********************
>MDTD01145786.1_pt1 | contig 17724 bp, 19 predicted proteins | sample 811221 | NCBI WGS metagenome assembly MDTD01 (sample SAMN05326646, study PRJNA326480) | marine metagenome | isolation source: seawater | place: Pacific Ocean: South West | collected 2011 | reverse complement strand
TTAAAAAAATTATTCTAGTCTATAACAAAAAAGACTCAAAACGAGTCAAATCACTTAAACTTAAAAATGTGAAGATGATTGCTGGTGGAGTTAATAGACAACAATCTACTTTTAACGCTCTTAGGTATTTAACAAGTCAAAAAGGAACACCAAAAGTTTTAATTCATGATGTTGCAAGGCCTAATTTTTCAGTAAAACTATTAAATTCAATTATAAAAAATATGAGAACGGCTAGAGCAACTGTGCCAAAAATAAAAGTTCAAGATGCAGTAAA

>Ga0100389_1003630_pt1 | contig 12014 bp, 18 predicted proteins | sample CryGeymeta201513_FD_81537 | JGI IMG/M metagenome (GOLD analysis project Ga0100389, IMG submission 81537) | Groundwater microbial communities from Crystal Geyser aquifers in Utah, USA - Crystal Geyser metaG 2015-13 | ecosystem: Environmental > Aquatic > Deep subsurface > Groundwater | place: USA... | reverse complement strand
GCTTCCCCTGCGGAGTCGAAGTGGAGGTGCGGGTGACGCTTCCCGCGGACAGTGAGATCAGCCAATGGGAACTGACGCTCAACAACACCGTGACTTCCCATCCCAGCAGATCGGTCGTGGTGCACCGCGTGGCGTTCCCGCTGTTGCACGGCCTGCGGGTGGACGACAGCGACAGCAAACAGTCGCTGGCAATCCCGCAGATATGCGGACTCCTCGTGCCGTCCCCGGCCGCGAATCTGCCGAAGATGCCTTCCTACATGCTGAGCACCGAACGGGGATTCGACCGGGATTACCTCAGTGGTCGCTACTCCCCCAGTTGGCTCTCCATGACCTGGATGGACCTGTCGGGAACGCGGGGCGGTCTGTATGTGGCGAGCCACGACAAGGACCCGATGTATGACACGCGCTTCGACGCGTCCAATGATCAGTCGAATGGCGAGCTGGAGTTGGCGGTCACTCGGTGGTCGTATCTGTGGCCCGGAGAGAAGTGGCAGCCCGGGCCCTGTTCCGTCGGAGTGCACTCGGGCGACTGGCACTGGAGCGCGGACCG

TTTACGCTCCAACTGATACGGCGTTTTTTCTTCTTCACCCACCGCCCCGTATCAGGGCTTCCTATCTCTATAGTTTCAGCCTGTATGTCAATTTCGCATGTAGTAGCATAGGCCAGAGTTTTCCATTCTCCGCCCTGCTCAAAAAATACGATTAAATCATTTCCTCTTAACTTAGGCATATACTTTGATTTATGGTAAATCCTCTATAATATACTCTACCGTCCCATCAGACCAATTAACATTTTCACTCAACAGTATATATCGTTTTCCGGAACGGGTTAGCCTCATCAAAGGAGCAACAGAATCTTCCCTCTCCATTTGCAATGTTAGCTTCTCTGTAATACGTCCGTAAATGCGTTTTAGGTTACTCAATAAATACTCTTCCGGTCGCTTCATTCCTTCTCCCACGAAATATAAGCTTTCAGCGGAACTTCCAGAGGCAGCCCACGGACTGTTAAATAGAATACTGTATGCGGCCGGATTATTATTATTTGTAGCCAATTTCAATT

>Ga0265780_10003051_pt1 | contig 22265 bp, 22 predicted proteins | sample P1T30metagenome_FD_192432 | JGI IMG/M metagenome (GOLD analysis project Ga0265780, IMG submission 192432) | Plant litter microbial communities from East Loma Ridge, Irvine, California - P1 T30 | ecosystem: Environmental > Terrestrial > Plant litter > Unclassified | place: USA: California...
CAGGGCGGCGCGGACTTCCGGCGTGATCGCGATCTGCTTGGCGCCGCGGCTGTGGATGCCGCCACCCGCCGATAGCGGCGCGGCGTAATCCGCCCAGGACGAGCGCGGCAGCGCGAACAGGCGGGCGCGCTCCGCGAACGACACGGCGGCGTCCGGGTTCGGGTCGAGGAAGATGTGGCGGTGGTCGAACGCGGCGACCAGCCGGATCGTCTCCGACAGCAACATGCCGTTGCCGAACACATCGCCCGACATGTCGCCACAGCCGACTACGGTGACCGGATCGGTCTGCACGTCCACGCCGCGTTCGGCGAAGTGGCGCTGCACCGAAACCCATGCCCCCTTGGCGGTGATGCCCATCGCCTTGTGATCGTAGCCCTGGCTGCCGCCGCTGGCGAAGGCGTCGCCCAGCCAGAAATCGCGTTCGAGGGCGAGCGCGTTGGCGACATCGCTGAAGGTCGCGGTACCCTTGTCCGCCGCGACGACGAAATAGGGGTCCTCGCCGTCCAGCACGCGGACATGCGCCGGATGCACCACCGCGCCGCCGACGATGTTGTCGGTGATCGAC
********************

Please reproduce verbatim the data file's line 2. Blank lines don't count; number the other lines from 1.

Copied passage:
TTAAAAAAATTATTCTAGTCTATAACAAAAAAGACTCAAAACGAGTCAAATCACTTAAACTTAAAAATGTGAAGATGATTGCTGGTGGAGTTAATAGACAACAATCTACTTTTAACGCTCTTAGGTATTTAACAAGTCAAAAAGGAACACCAAAAGTTTTAATTCATGATGTTGCAAGGCCTAATTTTTCAGTAAAACTATTAAATTCAATTATAAAAAATATGAGAACGGCTAGAGCAACTGTGCCAAAAATAAAAGTTCAAGATGCAGTAAA